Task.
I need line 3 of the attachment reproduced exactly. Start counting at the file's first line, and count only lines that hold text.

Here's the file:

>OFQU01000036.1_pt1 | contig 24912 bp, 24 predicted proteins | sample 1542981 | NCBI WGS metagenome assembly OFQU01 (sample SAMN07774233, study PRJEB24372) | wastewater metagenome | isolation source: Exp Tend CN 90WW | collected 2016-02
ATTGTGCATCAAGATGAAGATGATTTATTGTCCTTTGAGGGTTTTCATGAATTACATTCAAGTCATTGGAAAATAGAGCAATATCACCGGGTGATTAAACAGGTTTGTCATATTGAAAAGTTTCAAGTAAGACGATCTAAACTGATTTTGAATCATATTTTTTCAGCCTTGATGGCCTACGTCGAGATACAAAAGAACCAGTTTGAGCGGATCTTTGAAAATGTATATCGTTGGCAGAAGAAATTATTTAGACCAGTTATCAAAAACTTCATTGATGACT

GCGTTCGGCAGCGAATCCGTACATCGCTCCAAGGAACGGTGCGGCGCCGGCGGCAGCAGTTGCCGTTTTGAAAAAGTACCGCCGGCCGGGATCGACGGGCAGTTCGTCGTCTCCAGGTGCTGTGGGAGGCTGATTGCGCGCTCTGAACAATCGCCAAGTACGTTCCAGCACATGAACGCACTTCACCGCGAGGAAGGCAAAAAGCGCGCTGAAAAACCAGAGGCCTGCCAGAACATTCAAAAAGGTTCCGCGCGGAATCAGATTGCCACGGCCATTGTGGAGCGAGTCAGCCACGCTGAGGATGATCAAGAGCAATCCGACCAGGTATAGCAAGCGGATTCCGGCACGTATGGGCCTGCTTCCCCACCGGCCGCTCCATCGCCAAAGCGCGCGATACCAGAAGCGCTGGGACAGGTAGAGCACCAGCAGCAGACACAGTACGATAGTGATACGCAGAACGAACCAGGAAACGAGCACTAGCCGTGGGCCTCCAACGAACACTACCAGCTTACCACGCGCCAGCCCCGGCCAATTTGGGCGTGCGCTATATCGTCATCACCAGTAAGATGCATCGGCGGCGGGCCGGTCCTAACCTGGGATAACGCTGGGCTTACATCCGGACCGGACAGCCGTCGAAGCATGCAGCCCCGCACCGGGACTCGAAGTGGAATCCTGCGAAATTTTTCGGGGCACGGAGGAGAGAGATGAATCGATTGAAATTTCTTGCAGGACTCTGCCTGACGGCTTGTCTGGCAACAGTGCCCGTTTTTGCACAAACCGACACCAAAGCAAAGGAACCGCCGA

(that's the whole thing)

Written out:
GCGTTCGGCAGCGAATCCGTACATCGCTCCAAGGAACGGTGCGGCGCCGGCGGCAGCAGTTGCCGTTTTGAAAAAGTACCGCCGGCCGGGATCGACGGGCAGTTCGTCGTCTCCAGGTGCTGTGGGAGGCTGATTGCGCGCTCTGAACAATCGCCAAGTACGTTCCAGCACATGAACGCACTTCACCGCGAGGAAGGCAAAAAGCGCGCTGAAAAACCAGAGGCCTGCCAGAACATTCAAAAAGGTTCCGCGCGGAATCAGATTGCCACGGCCATTGTGGAGCGAGTCAGCCACGCTGAGGATGATCAAGAGCAATCCGACCAGGTATAGCAAGCGGATTCCGGCACGTATGGGCCTGCTTCCCCACCGGCCGCTCCATCGCCAAAGCGCGCGATACCAGAAGCGCTGGGACAGGTAGAGCACCAGCAGCAGACACAGTACGATAGTGATACGCAGAACGAACCAGGAAACGAGCACTAGCCGTGGGCCTCCAACGAACACTACCAGCTTACCACGCGCCAGCCCCGGCCAATTTGGGCGTGCGCTATATCGTCATCACCAGTAAGATGCATCGGCGGCGGGCCGGTCCTAACCTGGGATAACGCTGGGCTTACATCCGGACCGGACAGCCGTCGAAGCATGCAGCCCCGCACCGGGACTCGAAGTGGAATCCTGCGAAATTTTTCGGGGCACGGAGGAGAGAGATGAATCGATTGAAATTTCTTGCAGGACTCTGCCTGACGGCTTGTCTGGCAACAGTGCCCGTTTTTGCACAAACCGACACCAAAGCAAAGGAACCGCCGA